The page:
The pound was the next big gainer. The British currency started the day on the front foot, and although it did not react much at the time the UK employment data were out, the stellar report did not prevent the currency from keep traveling north. The jobs report showed that the unemployment rate ticked down to +4.0% in November, instead of staying unchanged at +4.1% as the forecast suggested, while average weekly earnings including bonuses accelerated to +3.4% yoy from +3.3%. The excluding-bonuses rate stayed firmed at +3.3% yoy. Strong wages suggest that inflation may rebound again at some point in the near future, which combined with increased expectations that a no-deal Brexit can be eventually avoided, may have prompted market participants to bring somewhat forth their expectations with regards to the next BoE rate hike.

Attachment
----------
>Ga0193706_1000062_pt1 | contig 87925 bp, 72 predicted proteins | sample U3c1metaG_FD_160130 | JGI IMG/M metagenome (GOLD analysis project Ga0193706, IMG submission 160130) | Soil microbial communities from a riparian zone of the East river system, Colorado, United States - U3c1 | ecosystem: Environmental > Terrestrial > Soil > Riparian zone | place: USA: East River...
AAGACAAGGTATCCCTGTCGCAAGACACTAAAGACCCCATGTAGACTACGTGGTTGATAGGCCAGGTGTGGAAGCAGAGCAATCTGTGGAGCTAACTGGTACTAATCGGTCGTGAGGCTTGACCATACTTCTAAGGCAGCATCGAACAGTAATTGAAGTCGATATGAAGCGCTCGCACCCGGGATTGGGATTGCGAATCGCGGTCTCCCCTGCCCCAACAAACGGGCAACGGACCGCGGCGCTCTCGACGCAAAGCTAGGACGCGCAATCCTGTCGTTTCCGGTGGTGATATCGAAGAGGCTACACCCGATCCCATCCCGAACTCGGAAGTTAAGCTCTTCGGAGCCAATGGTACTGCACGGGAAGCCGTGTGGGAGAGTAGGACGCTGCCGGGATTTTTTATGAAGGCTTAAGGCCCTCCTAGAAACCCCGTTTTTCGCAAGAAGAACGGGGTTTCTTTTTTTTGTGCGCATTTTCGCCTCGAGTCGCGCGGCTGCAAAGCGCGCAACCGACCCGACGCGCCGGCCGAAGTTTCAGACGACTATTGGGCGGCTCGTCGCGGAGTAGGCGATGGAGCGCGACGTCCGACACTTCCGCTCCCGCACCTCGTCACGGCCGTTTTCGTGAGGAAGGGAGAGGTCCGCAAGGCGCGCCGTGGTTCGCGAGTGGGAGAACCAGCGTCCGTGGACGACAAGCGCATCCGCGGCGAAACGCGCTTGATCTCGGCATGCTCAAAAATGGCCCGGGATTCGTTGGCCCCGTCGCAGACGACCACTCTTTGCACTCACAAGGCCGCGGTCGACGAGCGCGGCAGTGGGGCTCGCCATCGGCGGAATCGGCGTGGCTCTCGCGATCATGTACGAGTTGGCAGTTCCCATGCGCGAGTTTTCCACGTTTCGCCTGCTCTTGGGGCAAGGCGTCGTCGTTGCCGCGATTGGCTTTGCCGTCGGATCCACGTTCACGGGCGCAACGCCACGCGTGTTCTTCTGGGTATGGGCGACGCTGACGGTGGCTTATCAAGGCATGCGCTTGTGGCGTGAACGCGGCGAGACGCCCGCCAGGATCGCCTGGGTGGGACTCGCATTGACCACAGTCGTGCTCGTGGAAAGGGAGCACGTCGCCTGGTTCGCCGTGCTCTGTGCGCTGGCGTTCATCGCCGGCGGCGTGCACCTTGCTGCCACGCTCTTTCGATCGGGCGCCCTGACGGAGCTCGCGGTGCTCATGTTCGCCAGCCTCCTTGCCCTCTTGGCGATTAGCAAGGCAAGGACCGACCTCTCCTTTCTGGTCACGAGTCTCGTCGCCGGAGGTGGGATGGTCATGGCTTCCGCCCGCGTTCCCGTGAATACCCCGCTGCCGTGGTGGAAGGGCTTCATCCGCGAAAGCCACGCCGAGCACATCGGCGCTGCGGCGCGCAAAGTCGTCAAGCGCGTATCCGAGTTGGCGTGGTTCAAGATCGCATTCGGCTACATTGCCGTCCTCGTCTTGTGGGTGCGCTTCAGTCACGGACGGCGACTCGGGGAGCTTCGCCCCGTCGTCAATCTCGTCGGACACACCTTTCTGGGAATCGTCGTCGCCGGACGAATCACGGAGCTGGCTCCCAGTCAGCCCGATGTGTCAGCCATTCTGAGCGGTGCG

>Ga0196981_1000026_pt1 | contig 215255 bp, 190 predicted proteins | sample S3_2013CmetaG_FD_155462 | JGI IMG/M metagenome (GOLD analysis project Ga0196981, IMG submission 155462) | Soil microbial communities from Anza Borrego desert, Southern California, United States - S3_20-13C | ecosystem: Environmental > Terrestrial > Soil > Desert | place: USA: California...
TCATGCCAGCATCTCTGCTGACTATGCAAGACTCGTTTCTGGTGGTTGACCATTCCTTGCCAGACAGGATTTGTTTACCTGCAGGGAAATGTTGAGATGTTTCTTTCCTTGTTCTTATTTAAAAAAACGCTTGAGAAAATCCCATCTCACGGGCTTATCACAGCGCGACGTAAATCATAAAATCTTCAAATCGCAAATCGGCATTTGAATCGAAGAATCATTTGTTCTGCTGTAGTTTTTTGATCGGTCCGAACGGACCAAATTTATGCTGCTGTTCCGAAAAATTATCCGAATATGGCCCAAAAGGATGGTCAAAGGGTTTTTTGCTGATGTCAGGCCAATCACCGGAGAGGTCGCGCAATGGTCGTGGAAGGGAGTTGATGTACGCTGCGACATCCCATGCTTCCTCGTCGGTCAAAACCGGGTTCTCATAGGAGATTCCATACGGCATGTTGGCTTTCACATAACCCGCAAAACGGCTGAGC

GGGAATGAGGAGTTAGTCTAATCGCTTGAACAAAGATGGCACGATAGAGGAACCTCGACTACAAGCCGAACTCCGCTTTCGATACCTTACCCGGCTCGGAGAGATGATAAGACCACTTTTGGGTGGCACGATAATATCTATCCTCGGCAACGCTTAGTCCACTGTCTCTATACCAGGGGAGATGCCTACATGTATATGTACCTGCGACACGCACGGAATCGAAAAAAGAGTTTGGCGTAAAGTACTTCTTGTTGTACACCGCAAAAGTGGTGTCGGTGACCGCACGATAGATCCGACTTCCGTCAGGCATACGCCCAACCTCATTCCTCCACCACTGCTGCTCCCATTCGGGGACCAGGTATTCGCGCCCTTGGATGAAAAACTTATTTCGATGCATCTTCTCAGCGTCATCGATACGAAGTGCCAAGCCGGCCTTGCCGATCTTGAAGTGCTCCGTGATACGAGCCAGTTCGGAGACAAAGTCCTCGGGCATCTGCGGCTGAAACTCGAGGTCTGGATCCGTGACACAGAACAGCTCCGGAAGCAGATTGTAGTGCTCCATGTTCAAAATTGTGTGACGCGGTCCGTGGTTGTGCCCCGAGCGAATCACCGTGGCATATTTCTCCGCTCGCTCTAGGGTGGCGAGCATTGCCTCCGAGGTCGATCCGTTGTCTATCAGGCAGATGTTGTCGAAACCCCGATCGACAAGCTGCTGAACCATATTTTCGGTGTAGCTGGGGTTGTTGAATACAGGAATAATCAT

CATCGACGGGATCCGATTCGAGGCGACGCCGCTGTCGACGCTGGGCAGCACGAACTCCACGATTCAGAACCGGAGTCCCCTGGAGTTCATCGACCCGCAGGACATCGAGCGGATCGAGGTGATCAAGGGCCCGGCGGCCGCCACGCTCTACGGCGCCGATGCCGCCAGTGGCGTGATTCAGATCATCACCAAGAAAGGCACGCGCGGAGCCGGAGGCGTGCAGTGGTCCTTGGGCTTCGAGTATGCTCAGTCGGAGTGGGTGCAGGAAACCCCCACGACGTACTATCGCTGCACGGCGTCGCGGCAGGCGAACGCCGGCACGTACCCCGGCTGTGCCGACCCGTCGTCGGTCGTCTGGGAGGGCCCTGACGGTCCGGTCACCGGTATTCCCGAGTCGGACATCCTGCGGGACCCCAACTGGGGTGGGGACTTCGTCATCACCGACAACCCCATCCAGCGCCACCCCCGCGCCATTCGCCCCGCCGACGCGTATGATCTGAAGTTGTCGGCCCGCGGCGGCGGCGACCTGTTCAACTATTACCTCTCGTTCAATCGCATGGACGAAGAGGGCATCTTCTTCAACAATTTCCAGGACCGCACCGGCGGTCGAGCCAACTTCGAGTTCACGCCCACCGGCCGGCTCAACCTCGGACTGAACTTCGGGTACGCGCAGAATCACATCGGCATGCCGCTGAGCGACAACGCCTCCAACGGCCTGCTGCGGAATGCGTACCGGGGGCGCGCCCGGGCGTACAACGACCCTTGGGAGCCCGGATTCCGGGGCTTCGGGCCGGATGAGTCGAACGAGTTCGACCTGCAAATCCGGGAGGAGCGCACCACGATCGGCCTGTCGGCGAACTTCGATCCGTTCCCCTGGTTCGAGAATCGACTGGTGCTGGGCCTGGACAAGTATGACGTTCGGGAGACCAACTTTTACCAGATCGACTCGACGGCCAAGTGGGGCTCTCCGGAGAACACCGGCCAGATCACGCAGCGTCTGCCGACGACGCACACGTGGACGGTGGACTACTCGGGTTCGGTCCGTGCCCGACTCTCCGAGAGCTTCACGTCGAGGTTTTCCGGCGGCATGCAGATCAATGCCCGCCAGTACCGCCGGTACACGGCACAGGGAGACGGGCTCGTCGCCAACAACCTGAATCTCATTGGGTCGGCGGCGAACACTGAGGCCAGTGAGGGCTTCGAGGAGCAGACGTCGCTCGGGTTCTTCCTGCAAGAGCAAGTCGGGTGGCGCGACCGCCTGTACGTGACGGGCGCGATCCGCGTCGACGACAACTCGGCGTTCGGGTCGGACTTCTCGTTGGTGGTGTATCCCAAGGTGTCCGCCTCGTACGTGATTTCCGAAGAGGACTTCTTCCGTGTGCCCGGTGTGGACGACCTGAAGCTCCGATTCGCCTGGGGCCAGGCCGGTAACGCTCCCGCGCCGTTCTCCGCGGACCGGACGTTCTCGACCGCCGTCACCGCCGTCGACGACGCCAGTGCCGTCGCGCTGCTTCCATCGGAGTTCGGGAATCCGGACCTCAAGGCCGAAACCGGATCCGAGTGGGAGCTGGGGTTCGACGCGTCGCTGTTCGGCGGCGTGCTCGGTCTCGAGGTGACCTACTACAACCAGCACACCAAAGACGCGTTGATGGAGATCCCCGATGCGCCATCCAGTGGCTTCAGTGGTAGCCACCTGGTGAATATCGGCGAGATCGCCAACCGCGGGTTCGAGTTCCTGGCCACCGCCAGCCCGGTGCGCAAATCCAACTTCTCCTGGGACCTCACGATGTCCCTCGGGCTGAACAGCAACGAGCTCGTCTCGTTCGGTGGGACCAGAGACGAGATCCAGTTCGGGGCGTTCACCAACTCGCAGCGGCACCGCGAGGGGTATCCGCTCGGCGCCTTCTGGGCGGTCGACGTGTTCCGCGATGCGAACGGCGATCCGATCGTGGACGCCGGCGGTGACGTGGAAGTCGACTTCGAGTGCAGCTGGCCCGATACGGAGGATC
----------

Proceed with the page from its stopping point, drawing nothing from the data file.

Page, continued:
That said, we still expect the pound to stay more sensitive to Brexit developments rather than economic releases. The currency could remain supported for a while more on speculation that a disorderly withdrawal could be averted, but as we run out of fresh bullish catalysts from the Brexit land, we would take a cautious approach with regards to future gains, as the currency may run out of upside momentum soon.
Now, moving to the broader market sentiment, major EU and US stock indices closed in the red as risk appetite remained subdued yesterday due to concerns over a global economic slowdown as well as skepticism over the US-China trade relationship. Following China’s soft GDP data, the downside revision in IMF’s forecasts, and reports that the US Treasury saw little progress made in the US-China talks with regards to intellectual property, investors’ morale took another hit yesterday on headlines that the US had rejected an offer for preparatory talks from China.